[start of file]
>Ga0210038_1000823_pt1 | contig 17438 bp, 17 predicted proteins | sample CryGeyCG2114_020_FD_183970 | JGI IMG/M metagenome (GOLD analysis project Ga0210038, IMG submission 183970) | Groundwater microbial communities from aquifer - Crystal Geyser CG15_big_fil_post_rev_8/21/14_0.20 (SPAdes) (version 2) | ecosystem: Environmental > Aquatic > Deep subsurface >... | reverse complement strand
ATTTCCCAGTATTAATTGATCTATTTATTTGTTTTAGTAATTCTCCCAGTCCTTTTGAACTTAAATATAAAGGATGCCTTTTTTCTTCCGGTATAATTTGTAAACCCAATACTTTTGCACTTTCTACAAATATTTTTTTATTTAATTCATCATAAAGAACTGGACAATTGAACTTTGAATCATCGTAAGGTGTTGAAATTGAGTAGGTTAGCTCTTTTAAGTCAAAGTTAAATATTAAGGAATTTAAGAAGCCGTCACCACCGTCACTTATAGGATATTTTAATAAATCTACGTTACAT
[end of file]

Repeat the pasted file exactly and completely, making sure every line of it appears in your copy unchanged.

>Ga0210038_1000823_pt1 | contig 17438 bp, 17 predicted proteins | sample CryGeyCG2114_020_FD_183970 | JGI IMG/M metagenome (GOLD analysis project Ga0210038, IMG submission 183970) | Groundwater microbial communities from aquifer - Crystal Geyser CG15_big_fil_post_rev_8/21/14_0.20 (SPAdes) (version 2) | ecosystem: Environmental > Aquatic > Deep subsurface >... | reverse complement strand
ATTTCCCAGTATTAATTGATCTATTTATTTGTTTTAGTAATTCTCCCAGTCCTTTTGAACTTAAATATAAAGGATGCCTTTTTTCTTCCGGTATAATTTGTAAACCCAATACTTTTGCACTTTCTACAAATATTTTTTTATTTAATTCATCATAAAGAACTGGACAATTGAACTTTGAATCATCGTAAGGTGTTGAAATTGAGTAGGTTAGCTCTTTTAAGTCAAAGTTAAATATTAAGGAATTTAAGAAGCCGTCACCACCGTCACTTATAGGATATTTTAATAAATCTACGTTACAT